Governor Malcolm Wilson Tappan Zee Bridge, almost
always referred to as the Tappan Zee Bridge, or
simply the Tappan Zee, is a cantilever bridge in New York over the
Hudson River at one of its widest
points, the Tappan Zee, named for an
Indian tribe from the area called the "Tappan" (zee
being the Dutch word for
"sea"). It connects Nyack in Rockland
County with Tarrytown in Westchester County and is the only highway crossing of the Hudson
between the Newburgh-Beacon
Bridge, over which the eastern Interstate 84 traverses, and the
Washington Bridge (Interstate
Construction started in March 1952 and it opened for traffic on
December 15, 1955. The total length of the bridge and approaches is
(just over 3 miles
, 4.881 km
cantilever span is 1,212 feet (369.42 meters
providing a maximum clearance of 138 feet (42 m) over the water.
The bridge is about north of Midtown
; the Manhattan skyline can be seen from the bridge on
a clear day.
The bridge is part of the New
York State Thruway
mainline, and also designated as Interstate 87
and Interstate 287
. The span carries seven lanes
of automotive traffic. The center lane can be switched between
eastbound and westbound traffic depending on the prevalent commuter
direction; on weekdays, the center lane is eastbound in the morning
and westbound in the evening. The switch is accomplished via a
which is moved by a pair of barrier transfer machines
with the switchable lane, traffic is frequently very slow.
is one of the primary means of crossing the Hudson River north of
New York City; it carries much of the traffic between southern
England and points west of the Hudson.
In 1994, the name of Malcolm
was added to the bridge's name upon the 20th anniversary
of his leaving the Governor of New
's office in December 1974, though it is almost never used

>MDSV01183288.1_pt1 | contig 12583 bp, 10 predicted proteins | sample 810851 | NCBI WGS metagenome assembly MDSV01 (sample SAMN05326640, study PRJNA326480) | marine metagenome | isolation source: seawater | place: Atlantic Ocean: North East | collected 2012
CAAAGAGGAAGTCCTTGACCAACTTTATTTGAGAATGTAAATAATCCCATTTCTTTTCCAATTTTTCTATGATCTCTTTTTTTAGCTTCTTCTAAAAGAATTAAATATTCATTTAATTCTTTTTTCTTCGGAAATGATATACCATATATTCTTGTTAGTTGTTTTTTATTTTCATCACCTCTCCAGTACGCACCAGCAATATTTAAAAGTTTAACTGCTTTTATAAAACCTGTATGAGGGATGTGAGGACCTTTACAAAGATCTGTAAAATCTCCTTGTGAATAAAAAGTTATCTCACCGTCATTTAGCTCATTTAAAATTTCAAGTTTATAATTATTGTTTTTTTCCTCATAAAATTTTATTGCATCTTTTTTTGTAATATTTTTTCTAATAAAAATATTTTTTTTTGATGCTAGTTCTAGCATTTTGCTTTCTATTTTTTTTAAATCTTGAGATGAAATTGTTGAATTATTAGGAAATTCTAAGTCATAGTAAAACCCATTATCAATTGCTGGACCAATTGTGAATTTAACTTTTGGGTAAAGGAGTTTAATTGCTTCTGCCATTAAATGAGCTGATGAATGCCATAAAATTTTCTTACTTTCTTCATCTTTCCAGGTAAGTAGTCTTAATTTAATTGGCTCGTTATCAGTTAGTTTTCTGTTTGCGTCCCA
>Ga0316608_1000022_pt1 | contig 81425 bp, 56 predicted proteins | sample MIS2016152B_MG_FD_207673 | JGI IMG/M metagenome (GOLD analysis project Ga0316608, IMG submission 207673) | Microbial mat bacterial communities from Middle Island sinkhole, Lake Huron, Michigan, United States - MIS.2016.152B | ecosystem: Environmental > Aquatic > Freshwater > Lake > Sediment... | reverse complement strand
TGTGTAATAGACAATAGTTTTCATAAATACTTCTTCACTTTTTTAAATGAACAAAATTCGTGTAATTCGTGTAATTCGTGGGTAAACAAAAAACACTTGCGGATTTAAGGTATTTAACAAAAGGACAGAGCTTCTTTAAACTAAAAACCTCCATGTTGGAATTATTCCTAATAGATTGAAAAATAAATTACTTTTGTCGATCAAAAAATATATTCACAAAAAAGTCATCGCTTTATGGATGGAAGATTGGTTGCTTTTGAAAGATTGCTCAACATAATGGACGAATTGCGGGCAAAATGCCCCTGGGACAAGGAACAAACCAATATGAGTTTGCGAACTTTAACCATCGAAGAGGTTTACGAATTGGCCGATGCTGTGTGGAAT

when the bridge is spoken about colloquially.
, each eastbound passenger car pays a toll of $5.00 cash, or $4.75 via E-ZPass.
the Tappan Zee Bridge was featured on The History Channel "The Crumbling of
America" showing the infrastructure
crisis in the United
History and construction
increasing demands for commuter travel taxing the existing bridges
and tunnels, the Port of New York
Authority had plans in 1950 to construct a bridge across the
Hudson near Dobbs
The proposal was overridden by Governor of New York Thomas E. Dewey
, who wanted to construct a bridge to
connect the New York State
across Westchester to the New England Thruway
. The Port Authority
promised its bondholders that it would not allow any other entity
to construct a river crossing within its jurisdiction, which
reached to a point one mile (1.6 km) south of Nyack and across to Piermont. A May 10, 1950 editorial in The New York Times suggested that a
site in southern Dobbs Ferry or northern Hastings-on-Hudson, where the Hudson narrowed considerably from its
three-mile (5 km) width at Tappan Zee, would be a more
appropriate site, and suggested that Governor Dewey work with his
counterpart, Governor of New
Jersey Alfred E.
, to craft a compromise
that would offer Thruway customers a discounted bridge fare at a
more southerly crossing. Two days later, Governor Dewey announced
that the Port Authority had dropped its plans to construct a bridge
of its own. The location would be as close to the Tarrytown-Nyack
line just outside the Port Authority's jurisdiction. Dewey stated
that World War II
would be used in the bridge's construction.
The site of the bridge, at the Hudson River's second-widest point,
added to construction costs. The site was chosen to be as close as
possible to New York City, while staying out of the range of the
Port Authority's sphere of influence. A unique aspect about the
design of the bridge is that the main span is supported by eight
hollow concrete caissons
Their buoyancy supports some of the loads and helped to reduce
The deteriorating structure, which bears far more traffic than it
was designed for, has led to plans to repair the bridge or replace
it with a tunnel
or a new bridge. These plans
and discussions were whittled down to six options and underwent